Let $\Omega_n$ denote the symmetric/permutation group on $n$ objects. Let $T_n \subseteq \Omega_n$ denote the set of transpositions. Drop the $n$-subscripts.

Define the *Cayley graph* $G = (\Omega, E)$ by saying that $\sigma, \sigma' \in \Omega$ are *adjacent* if $\sigma^{-1} \sigma \in T$, ie they differ by a transposition.
One can use the Aldous spectral gap conjecture to show that the spectral gap of (the simple random walk on) this graph is $1/n$.
A standard result by multiple authors (Jerrum and Sinclair, to name two) then says that
$1/n^2 \lesssim \Phi_* \lesssim 1/n$ where $\Phi_*$ is the isoperimetric constant:
$$
\Phi(S) := \frac{|\partial S|}{|S|}
\quad\text{and}\quad
\Phi_* := \min_{|S| \le |\Omega|/2} \Phi(S),$$
where $\partial S$ is the *edge boundary* of the set $S$.
This is a *worst-case* bound.

I am interested in a better understanding of the isoperimetric profile $\Phi(S)$, not just for the worst-case $S$. References and the like would be appreciated.

Consider this example. Define $S$ by including every permutation independently with probability $\tfrac12$. (I just mean site $\tfrac12$-percolation by this.) Fix any transposition $\tau \in T$. Define $$ \partial_\tau S := \{ \sigma \tau \mid \sigma \in S \text{ and } \sigma \tau \notin S \}. $$ One can pair up all the permutations: $(\sigma, \sigma \tau)$ where $\sigma$ ranges over a set of size $\tfrac12 |\Omega|$. This outlook shows that $$ |\partial_\tau S| \sim \textrm{Bin}(|\Omega|, \tfrac14). $$ Indeed, for every point in $S$ there is a $\tfrac12$ chance that its pair is not in $S$. Also, $|S| \sim \textrm{Bin}(|\Omega|, \tfrac12)$. Thus $ \Phi(S) \approx \tfrac12. $ So if $S$ is drawn in this sense then typically it has isoperimetric expansion roughly $\tfrac12$. This is much better than the worst-case, which is at least as bad as $1/n$.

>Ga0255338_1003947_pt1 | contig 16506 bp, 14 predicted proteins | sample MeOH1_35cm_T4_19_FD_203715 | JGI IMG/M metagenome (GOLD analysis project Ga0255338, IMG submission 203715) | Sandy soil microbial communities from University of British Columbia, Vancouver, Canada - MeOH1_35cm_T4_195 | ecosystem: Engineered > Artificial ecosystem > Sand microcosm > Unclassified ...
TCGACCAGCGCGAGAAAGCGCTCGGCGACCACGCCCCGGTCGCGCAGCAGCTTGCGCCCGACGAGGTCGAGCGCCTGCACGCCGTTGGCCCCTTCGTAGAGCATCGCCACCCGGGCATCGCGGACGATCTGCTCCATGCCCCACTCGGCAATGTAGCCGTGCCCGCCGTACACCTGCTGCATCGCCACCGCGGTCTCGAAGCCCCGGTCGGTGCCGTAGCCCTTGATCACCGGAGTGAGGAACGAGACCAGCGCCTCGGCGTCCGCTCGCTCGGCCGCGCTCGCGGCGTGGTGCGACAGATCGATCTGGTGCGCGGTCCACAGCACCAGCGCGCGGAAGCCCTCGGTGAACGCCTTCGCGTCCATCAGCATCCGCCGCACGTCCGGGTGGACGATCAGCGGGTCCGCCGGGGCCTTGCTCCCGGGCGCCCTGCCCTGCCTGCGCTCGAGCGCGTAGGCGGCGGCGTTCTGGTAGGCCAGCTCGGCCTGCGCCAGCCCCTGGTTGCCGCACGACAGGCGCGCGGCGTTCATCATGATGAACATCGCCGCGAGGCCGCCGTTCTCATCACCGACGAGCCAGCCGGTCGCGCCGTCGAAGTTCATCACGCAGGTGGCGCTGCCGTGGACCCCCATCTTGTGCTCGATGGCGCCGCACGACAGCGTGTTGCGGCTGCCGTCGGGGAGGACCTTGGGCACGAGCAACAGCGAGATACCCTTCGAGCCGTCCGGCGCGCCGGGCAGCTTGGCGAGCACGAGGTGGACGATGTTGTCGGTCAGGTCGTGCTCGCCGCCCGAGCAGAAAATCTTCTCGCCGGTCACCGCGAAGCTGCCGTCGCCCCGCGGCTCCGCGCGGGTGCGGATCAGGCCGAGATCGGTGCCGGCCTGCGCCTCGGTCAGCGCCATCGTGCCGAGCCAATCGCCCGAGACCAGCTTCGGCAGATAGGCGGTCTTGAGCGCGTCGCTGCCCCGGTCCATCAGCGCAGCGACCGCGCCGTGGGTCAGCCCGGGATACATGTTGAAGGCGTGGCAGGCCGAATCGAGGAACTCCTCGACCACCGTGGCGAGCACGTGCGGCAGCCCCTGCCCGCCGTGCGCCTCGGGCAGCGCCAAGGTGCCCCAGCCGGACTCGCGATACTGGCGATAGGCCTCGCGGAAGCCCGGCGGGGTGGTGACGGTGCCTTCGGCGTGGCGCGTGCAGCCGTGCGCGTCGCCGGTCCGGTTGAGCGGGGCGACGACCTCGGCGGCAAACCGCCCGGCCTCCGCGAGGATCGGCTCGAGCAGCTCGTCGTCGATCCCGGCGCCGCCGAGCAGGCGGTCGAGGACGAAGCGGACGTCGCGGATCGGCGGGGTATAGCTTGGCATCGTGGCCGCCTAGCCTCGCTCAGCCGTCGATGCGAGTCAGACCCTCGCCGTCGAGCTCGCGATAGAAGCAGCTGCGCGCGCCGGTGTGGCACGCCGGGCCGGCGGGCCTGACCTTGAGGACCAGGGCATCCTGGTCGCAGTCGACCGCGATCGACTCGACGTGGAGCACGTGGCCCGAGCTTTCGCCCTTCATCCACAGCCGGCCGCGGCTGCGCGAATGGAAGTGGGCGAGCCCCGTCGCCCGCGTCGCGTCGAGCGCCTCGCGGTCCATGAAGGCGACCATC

Ideally I would like to determine some characterisation of the set of 'expanding' sets, ie ones with $\Phi(S) \asymp 1$. More formally, define $\mathcal P_c := \{ S \subseteq \Omega \mid \Phi(S) \ge c \}$ for $c \ge 0$. Then $\mathcal P_0$ is just the power set of $\Omega$. I am after some characterisation of $\mathcal P_c$, or some large subset of it, for $c > 0$ fixed and $n \to \infty$.

bestcase: having a large boundary is easy, one only needs to add wrinkles or holes every now and then. What is dificult is to have small perimeter. So, I would fear that your question could have no good answer: most sets should have large perimeter, as well shown from your probabilistic argument. Maybe you should explain what type of characterization you seek? $\endgroup$evolving setsto be precise). It grows/shrinks proportionally to its boundary. Namely, either the entire external boundary is added or the entire internal boundary is deleted; it is slightly more likely to add than remove so overall grows. I want to show that it grows quickly and thus want a large boundary. "Small boundary" is thus bad for me. The "characterisation" is very informal. I just want this process to satisfy $\Phi(S_t) \asymp 1$ for lots of $t$ $\endgroup$mustbe the case that $\Phi(S_t)$ is typically order 1, since $|\Omega|$ goes somewhat like $e^{n \log n}$ $\endgroup$1more comment